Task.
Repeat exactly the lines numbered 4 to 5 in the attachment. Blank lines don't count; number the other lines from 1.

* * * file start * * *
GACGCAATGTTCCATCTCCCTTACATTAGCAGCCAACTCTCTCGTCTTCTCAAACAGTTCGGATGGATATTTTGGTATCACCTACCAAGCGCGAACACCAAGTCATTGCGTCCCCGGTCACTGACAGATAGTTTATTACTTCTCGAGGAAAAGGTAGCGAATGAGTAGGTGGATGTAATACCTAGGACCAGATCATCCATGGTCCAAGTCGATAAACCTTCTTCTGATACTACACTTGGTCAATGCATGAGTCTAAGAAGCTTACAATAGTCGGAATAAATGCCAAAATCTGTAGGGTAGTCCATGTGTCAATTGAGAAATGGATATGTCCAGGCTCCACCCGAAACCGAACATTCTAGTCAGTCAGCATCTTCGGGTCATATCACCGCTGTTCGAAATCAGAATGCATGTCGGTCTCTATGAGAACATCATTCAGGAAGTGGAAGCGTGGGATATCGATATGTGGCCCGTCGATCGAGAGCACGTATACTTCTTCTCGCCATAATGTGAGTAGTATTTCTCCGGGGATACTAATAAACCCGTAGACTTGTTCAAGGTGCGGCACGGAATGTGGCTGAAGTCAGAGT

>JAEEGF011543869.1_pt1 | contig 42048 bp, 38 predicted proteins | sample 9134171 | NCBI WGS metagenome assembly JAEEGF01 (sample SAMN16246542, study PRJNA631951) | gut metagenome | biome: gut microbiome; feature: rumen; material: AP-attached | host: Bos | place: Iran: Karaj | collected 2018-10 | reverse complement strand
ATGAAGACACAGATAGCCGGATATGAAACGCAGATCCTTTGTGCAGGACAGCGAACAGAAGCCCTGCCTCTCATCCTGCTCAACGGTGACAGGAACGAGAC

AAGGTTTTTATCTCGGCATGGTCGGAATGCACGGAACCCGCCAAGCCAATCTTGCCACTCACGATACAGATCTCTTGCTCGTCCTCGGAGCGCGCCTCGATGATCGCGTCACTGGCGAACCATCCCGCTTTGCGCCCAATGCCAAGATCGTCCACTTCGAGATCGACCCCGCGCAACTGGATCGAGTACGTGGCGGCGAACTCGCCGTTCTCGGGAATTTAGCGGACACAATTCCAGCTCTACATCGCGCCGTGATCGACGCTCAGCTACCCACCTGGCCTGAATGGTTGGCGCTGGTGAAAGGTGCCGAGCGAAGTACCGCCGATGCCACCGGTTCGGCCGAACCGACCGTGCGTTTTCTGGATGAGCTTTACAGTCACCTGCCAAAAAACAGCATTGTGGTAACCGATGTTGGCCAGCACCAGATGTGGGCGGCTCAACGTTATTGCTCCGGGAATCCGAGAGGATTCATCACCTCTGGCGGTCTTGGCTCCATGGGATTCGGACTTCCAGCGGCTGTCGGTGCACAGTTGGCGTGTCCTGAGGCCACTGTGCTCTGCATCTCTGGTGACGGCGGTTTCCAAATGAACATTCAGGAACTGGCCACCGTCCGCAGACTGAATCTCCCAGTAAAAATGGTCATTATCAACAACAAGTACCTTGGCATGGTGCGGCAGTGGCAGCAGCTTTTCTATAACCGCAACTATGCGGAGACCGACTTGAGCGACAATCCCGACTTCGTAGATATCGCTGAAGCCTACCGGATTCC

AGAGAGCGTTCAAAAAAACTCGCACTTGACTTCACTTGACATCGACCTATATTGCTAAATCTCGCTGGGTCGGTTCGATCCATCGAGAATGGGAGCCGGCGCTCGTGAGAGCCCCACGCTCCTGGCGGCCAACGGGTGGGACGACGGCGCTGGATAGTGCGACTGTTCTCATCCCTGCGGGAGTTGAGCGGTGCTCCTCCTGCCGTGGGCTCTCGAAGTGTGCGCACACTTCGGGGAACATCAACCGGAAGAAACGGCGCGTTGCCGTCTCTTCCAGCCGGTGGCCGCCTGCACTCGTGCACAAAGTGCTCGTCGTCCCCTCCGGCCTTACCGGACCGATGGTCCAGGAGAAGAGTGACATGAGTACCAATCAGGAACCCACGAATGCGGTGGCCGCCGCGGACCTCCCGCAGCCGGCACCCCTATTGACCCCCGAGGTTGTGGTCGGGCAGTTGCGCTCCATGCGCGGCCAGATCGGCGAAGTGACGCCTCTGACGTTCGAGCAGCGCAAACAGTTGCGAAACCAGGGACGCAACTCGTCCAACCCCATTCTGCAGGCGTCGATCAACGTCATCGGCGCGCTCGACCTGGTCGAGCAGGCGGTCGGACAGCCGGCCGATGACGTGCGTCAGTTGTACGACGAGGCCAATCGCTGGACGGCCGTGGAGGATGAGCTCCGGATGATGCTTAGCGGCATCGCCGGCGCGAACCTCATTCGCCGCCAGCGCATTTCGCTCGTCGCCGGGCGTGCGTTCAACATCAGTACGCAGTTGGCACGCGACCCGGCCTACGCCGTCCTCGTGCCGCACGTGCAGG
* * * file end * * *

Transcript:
AAGGTTTTTATCTCGGCATGGTCGGAATGCACGGAACCCGCCAAGCCAATCTTGCCACTCACGATACAGATCTCTTGCTCGTCCTCGGAGCGCGCCTCGATGATCGCGTCACTGGCGAACCATCCCGCTTTGCGCCCAATGCCAAGATCGTCCACTTCGAGATCGACCCCGCGCAACTGGATCGAGTACGTGGCGGCGAACTCGCCGTTCTCGGGAATTTAGCGGACACAATTCCAGCTCTACATCGCGCCGTGATCGACGCTCAGCTACCCACCTGGCCTGAATGGTTGGCGCTGGTGAAAGGTGCCGAGCGAAGTACCGCCGATGCCACCGGTTCGGCCGAACCGACCGTGCGTTTTCTGGATGAGCTTTACAGTCACCTGCCAAAAAACAGCATTGTGGTAACCGATGTTGGCCAGCACCAGATGTGGGCGGCTCAACGTTATTGCTCCGGGAATCCGAGAGGATTCATCACCTCTGGCGGTCTTGGCTCCATGGGATTCGGACTTCCAGCGGCTGTCGGTGCACAGTTGGCGTGTCCTGAGGCCACTGTGCTCTGCATCTCTGGTGACGGCGGTTTCCAAATGAACATTCAGGAACTGGCCACCGTCCGCAGACTGAATCTCCCAGTAAAAATGGTCATTATCAACAACAAGTACCTTGGCATGGTGCGGCAGTGGCAGCAGCTTTTCTATAACCGCAACTATGCGGAGACCGACTTGAGCGACAATCCCGACTTCGTAGATATCGCTGAAGCCTACCGGATTCC

AGAGAGCGTTCAAAAAAACTCGCACTTGACTTCACTTGACATCGACCTATATTGCTAAATCTCGCTGGGTCGGTTCGATCCATCGAGAATGGGAGCCGGCGCTCGTGAGAGCCCCACGCTCCTGGCGGCCAACGGGTGGGACGACGGCGCTGGATAGTGCGACTGTTCTCATCCCTGCGGGAGTTGAGCGGTGCTCCTCCTGCCGTGGGCTCTCGAAGTGTGCGCACACTTCGGGGAACATCAACCGGAAGAAACGGCGCGTTGCCGTCTCTTCCAGCCGGTGGCCGCCTGCACTCGTGCACAAAGTGCTCGTCGTCCCCTCCGGCCTTACCGGACCGATGGTCCAGGAGAAGAGTGACATGAGTACCAATCAGGAACCCACGAATGCGGTGGCCGCCGCGGACCTCCCGCAGCCGGCACCCCTATTGACCCCCGAGGTTGTGGTCGGGCAGTTGCGCTCCATGCGCGGCCAGATCGGCGAAGTGACGCCTCTGACGTTCGAGCAGCGCAAACAGTTGCGAAACCAGGGACGCAACTCGTCCAACCCCATTCTGCAGGCGTCGATCAACGTCATCGGCGCGCTCGACCTGGTCGAGCAGGCGGTCGGACAGCCGGCCGATGACGTGCGTCAGTTGTACGACGAGGCCAATCGCTGGACGGCCGTGGAGGATGAGCTCCGGATGATGCTTAGCGGCATCGCCGGCGCGAACCTCATTCGCCGCCAGCGCATTTCGCTCGTCGCCGGGCGTGCGTTCAACATCAGTACGCAGTTGGCACGCGACCCGGCCTACGCCGTCCTCGTGCCGCACGTGCAGG